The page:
So you dutifully sit down to write every morning, but it just doesn’t seem to flow. You worry about word choice. You worry about whether you need this scene. And what to do about your main character who isn’t very likable?
Suddenly, your novel, the one thing you live for has become a chore.
How about warming up to your work by writing a letter instead? It could be a letter to yourself, someone you love, or a long-dead relative. And the best part about it is that you don’t have to mail it.
Use your letter as a way of getting rid of all those things floating around in your brain that distract you.
Use it as a way to muse about your novel.
Or take a leaf out of John Steinbeck’s notebook and use your letter as an “arguing ground” for the story of your novel, as well as all the fears, ambitions and preoccupations that might be interfering with your work.
When you have finished your letter, put it away, and write that next scene.
Donald Maass’ WRITING THE BREAKOUT NOVEL is a compendium of advice honed from Maass’ 30 plus years as an agent. This book is designed to help the novelist at any stage of her career write a breakout novel, by which Maass means a novel that gets onto the bestseller lists.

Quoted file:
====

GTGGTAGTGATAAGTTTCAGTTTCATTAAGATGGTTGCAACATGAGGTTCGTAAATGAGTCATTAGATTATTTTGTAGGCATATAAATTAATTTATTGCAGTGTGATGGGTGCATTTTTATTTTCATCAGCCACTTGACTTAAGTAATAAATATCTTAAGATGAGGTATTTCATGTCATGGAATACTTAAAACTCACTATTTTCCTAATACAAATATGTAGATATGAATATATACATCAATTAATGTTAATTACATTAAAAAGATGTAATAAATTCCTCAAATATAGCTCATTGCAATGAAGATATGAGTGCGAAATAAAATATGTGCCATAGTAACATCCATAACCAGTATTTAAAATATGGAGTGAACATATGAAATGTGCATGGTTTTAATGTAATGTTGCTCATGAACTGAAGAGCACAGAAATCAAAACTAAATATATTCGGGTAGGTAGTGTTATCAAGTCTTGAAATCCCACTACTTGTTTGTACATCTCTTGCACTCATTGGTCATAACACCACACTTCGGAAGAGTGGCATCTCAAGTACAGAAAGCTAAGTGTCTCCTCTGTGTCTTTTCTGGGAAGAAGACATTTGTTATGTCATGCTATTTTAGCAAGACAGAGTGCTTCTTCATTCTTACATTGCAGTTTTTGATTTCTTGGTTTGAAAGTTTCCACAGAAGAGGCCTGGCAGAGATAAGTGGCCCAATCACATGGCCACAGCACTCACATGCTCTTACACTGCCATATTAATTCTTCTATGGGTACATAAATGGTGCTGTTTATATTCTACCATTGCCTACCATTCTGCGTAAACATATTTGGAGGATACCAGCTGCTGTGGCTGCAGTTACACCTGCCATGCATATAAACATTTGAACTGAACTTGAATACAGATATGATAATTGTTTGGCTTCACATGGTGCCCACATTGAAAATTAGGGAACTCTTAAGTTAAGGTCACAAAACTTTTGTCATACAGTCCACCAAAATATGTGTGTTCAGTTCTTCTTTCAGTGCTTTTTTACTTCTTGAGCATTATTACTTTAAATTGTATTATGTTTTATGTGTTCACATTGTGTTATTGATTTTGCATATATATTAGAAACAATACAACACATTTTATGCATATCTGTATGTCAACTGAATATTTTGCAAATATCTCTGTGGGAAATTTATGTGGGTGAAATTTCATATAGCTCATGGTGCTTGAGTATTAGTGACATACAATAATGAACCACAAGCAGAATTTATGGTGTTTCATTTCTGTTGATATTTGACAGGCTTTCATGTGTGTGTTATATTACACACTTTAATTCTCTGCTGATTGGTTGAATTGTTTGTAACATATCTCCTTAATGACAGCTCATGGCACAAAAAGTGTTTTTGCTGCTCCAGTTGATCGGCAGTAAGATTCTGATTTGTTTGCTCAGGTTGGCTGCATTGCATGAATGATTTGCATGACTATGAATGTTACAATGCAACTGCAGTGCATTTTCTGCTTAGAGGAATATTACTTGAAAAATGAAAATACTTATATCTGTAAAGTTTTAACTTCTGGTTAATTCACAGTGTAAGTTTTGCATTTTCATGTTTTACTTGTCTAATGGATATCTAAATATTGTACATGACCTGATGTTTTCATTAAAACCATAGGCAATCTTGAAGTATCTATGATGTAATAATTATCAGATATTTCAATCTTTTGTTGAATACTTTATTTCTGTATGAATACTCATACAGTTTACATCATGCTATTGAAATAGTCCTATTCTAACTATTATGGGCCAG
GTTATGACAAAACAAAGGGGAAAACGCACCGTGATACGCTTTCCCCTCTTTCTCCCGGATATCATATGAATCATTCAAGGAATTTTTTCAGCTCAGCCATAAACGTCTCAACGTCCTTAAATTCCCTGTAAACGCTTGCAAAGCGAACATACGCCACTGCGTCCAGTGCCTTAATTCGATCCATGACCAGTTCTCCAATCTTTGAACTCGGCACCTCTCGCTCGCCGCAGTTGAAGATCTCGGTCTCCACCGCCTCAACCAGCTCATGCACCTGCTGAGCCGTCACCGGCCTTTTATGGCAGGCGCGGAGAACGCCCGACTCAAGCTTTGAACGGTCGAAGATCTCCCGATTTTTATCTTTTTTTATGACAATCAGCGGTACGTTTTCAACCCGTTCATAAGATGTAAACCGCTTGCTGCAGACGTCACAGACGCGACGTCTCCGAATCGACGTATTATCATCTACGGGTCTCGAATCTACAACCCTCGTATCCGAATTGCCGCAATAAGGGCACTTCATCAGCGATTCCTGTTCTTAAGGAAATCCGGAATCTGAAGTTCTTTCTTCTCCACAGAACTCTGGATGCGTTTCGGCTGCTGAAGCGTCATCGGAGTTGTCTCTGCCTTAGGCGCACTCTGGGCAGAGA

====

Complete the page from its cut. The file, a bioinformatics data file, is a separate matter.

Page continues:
Even though this is a book written by a successful agent, it doesn’t feel like it. It feels like a book written for writers by a writer. Organized into eleven chapters, nine of those chapters are solid advice on craft. And the advice is intelligent and thoughtful. In a random flip through the book, I discovered this gem about the psychology of story telling:
“When an author pitches a great story premise, almost always the first question that spring to my mind (and I will bet to yours, too) is this: Could that really happen? It is an odd question. Fiction is not life. And yet for some reason most readers, me included, need to feel that the story we are being presented has some basis in reality. Why? The answer to that question lies in part in the psychology of storytelling, or rather story receiving. A work of fiction grips our imaginations because we care, both about the characters in the tale and about ourselves. To put it another way, we are concerned about the outcome of the story because what is happening to the characters could happen to us.”
This book is full of such gems. The best endorsement I can give of it is that my copy bristles with post-it flags. If you are a writer, or even an aspiring one, buy this book. Five stars.